In my very humble opinion, self-stick vinyl tile is a very, very bad idea. Yes, it’s cheap, easy to install yourself (well, relatively easy, anyway) and comes in some decent-looking designs. But for a duplex, it just doesn’t hold up.
The previous owner of my duplex installed some of the self-stick stuff in my rental unit, in the kitchen and bathroom, right before selling the house. It made the house look nicer for the sale, and he, of course, wasn’t concerned about the longevity of his improvement.
However, exactly 12 months after the installation, I got a note from my tenants, saying that some of the tile had started to “flip up.”
recently went apartment-hunting for a friend of mine, and found everything I had read about curb appeal to be very true. I formed a very sharp opinion of each property before ever setting foot in the door. I tried my best not to judge a book by its cover; the interiors of some duplexes were better maintained than the exteriors. But most people want to live in a house that they’re proud to drive up to. Somewhere that their mother can visit them and not feel that their son is living in dire straights. A few things screamed out at me as simple, inexpensive things that would have made the outsides of these duplexes much more appealing.
Sometimes there’s only so much you can do about curb appeal. Since I’ve bought my duplex, I’ve done a lot to improve how it looks from the street. I’ve removed four overgrown bushes in the front of the house (you can see the windows now!) and planted hydrangeas, tulips, daffodils and crocuses in the now open flowerbed. I’ve scraped and painted the foundation, painted the front railings, painted the front steps, replaced the front storm door, painted the front door, removed the faux wood paneling and three-season carpeting from the front porch, replaced the dirt driveway with stylish brick pavers, and kept the grass neatly trimmed. Especially when I’m trying to rent the duplex. Everyone I know has remarked on how much better it looks — like they’re walking into a whole different house.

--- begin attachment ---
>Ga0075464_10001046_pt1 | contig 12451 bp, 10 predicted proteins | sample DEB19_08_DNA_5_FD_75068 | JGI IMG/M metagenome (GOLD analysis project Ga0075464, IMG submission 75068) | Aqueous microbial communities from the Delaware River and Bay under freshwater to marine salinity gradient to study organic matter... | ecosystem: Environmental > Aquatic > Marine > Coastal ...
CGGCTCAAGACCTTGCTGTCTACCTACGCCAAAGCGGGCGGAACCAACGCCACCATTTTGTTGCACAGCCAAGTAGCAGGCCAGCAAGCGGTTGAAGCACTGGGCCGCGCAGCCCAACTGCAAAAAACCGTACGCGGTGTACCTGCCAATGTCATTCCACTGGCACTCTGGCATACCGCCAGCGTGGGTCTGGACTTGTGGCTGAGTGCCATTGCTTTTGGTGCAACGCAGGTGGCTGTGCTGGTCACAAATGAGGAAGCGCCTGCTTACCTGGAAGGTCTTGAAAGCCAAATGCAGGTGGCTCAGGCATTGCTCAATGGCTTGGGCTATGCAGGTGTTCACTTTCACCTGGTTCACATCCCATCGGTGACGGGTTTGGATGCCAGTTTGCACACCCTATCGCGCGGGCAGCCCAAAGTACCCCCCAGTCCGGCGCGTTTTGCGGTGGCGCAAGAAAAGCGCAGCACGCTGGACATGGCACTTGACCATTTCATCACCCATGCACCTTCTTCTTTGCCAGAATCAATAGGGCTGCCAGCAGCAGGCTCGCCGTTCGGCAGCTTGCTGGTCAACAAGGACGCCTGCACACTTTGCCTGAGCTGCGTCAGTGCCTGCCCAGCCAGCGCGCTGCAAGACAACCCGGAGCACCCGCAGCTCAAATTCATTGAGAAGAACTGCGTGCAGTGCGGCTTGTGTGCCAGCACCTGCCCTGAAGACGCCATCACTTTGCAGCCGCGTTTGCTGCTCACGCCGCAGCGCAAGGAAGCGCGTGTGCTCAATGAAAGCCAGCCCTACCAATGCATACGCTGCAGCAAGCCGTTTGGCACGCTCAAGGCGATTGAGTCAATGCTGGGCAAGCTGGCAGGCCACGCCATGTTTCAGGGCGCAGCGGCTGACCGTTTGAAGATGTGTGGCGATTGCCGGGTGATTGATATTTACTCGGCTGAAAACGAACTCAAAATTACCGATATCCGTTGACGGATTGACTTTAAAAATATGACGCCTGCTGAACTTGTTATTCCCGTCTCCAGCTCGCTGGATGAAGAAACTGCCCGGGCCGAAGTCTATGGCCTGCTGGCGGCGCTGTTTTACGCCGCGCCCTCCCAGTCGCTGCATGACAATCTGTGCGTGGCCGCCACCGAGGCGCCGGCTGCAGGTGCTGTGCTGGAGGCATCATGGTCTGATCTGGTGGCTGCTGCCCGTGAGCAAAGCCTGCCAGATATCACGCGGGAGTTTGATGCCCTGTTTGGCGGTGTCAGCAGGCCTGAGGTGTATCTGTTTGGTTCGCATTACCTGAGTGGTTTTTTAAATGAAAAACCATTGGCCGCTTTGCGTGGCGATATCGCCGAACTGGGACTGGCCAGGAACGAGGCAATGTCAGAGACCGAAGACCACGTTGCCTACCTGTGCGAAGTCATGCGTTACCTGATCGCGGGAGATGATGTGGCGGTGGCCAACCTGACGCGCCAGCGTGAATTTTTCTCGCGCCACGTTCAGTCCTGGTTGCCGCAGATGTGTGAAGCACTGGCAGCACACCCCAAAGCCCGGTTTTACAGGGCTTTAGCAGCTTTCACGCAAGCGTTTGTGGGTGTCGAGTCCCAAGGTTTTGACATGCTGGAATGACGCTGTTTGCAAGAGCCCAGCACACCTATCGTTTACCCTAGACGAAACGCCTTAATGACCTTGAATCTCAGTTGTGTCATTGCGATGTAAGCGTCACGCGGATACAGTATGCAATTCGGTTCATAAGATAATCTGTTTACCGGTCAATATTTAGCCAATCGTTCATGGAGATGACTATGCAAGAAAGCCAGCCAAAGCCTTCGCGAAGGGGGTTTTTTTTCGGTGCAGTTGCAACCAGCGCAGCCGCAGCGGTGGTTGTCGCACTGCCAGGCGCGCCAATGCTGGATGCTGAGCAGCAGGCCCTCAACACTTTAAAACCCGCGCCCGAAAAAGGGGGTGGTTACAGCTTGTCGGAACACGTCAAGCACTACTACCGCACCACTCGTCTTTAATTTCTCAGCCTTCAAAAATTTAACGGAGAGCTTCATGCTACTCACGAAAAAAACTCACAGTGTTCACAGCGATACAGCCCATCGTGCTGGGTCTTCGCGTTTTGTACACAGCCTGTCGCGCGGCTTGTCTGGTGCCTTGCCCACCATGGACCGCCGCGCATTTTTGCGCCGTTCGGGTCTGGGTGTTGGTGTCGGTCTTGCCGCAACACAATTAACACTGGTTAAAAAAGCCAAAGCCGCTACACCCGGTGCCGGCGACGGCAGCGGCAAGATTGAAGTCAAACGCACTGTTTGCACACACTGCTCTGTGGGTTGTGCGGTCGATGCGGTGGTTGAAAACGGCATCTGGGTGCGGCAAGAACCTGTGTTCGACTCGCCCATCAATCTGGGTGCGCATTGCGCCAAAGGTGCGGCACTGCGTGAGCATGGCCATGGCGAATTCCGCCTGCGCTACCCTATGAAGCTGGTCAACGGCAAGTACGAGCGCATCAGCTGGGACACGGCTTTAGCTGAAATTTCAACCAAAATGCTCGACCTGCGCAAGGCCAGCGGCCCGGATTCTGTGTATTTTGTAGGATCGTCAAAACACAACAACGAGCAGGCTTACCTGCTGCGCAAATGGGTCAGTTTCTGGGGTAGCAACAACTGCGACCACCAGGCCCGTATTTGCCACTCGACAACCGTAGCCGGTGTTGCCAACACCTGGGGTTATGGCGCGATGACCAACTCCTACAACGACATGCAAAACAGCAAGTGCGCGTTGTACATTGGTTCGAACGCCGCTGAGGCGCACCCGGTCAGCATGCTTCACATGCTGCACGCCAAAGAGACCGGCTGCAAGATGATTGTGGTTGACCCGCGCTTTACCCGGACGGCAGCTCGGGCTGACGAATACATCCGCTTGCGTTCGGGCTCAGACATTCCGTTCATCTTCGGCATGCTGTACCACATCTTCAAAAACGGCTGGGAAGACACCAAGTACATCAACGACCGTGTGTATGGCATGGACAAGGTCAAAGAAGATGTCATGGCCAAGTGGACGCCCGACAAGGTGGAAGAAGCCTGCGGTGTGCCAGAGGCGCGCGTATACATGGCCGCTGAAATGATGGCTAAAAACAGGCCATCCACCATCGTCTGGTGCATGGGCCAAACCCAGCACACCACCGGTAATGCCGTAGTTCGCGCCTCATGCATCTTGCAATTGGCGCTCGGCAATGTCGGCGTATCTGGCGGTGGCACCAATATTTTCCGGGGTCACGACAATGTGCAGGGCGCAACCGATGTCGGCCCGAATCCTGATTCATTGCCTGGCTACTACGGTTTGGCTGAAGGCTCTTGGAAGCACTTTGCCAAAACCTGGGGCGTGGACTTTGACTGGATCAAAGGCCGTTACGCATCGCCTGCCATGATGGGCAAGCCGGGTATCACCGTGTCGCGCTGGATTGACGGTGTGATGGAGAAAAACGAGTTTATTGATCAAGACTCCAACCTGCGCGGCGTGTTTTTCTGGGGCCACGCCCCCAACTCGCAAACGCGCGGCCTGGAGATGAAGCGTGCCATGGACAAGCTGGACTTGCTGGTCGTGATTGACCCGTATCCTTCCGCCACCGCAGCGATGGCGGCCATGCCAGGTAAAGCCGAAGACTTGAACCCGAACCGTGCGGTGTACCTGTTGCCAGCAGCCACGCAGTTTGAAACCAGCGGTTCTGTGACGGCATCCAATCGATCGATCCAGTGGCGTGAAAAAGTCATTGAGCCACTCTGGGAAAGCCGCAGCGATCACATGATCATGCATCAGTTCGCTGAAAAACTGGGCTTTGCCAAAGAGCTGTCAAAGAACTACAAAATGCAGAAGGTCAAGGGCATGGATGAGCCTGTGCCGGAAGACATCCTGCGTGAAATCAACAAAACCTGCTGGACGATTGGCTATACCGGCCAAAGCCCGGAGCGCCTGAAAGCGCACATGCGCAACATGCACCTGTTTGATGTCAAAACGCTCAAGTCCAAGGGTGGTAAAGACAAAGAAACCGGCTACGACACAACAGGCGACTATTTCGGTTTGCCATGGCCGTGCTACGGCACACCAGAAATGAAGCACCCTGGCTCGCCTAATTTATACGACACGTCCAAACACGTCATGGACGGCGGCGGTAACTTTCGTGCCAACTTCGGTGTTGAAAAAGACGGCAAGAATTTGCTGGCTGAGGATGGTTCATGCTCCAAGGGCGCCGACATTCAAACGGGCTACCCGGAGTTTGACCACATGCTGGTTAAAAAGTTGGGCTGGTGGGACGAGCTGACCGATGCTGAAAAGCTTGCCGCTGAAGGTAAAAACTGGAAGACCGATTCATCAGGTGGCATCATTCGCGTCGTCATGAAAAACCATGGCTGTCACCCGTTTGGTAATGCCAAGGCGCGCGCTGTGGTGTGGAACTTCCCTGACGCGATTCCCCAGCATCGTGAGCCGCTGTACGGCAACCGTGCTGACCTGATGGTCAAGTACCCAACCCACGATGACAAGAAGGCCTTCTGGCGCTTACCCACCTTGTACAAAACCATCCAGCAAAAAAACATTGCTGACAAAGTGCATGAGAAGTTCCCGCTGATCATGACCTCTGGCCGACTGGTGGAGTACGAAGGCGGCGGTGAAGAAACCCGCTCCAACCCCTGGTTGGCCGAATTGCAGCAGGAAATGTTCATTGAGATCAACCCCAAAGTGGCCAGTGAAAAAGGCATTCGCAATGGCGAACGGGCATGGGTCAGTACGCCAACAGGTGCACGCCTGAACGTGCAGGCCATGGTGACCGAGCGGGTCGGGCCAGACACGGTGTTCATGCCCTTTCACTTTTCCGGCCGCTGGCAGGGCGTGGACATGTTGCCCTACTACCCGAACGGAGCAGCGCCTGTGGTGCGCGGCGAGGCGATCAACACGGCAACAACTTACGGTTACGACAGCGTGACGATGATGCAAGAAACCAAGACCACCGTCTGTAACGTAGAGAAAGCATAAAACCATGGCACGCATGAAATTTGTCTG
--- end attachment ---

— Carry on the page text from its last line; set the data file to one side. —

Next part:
However, my next door neighbors nearly always have a front yard that looks like a prairie. The backyard is also a prairie, with the slight variation of bikes, tents, furniture, toys, clothes that have fallen from the line, and other sundry eyesores.
Eventually, once I’m a seasoned landlady, I’ll have my crew assembled: Electrician, Plumbing, General Contractor/Handyman, Appliance Repairman…. As it is right now, I have one drain-clearing guy that I like, and an appliance repairman. Luckily, I haven’t had to call in that many professionals. Right now, though, there is an issue with the upstairs tub drain that is beyond my skills and frustration level, so I went onto Angie’s List to find a good plumber to call. Here’s how I went about interviewing contractors, and making the final decision:
I’ve always vacuumed the stairs going up to my rental unit. The tenants are the only ones who use them, but I figure its part of my common area responsibilities.
Until the new people moved in, and asked if there was an outlet in the hall, so they could vacuum the stairs.
Bonus! Self-cleaning tenants!
Perhaps my father is right; I am officially too old to be pulling all-nighters. My friends who own rental property were all very impressed with me and my overnight industriuosness; their duplexes are all in much better shape than mine, so they aren’t quite as motivated about fixing them up.